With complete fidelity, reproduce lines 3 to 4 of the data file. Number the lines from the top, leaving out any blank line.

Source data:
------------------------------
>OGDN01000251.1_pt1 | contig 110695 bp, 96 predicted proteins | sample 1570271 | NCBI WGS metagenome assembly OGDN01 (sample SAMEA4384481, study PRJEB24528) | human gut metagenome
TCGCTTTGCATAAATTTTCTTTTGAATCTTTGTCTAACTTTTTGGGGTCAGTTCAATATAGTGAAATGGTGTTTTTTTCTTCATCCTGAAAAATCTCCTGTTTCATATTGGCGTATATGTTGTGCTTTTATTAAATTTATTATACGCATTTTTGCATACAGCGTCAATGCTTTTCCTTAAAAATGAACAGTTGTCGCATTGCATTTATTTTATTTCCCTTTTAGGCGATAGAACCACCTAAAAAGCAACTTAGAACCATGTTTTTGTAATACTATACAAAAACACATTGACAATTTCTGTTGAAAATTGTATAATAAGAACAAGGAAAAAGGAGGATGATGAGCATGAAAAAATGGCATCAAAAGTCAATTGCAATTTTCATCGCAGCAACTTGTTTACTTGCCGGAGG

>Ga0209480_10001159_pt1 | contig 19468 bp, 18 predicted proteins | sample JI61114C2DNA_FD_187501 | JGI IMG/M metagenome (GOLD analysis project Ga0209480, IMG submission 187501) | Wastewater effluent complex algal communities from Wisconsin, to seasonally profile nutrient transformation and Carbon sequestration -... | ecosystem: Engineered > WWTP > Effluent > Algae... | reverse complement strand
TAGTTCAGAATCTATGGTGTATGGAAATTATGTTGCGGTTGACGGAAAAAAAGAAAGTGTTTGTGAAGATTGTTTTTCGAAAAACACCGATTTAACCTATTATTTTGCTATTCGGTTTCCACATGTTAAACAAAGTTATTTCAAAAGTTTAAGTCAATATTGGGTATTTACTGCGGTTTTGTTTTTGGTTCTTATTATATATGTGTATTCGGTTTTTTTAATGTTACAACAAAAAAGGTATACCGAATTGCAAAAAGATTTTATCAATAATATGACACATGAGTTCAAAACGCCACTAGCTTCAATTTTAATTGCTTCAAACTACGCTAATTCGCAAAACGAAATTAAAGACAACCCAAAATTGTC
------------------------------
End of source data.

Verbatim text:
>Ga0209480_10001159_pt1 | contig 19468 bp, 18 predicted proteins | sample JI61114C2DNA_FD_187501 | JGI IMG/M metagenome (GOLD analysis project Ga0209480, IMG submission 187501) | Wastewater effluent complex algal communities from Wisconsin, to seasonally profile nutrient transformation and Carbon sequestration -... | ecosystem: Engineered > WWTP > Effluent > Algae... | reverse complement strand
TAGTTCAGAATCTATGGTGTATGGAAATTATGTTGCGGTTGACGGAAAAAAAGAAAGTGTTTGTGAAGATTGTTTTTCGAAAAACACCGATTTAACCTATTATTTTGCTATTCGGTTTCCACATGTTAAACAAAGTTATTTCAAAAGTTTAAGTCAATATTGGGTATTTACTGCGGTTTTGTTTTTGGTTCTTATTATATATGTGTATTCGGTTTTTTTAATGTTACAACAAAAAAGGTATACCGAATTGCAAAAAGATTTTATCAATAATATGACACATGAGTTCAAAACGCCACTAGCTTCAATTTTAATTGCTTCAAACTACGCTAATTCGCAAAACGAAATTAAAGACAACCCAAAATTGTC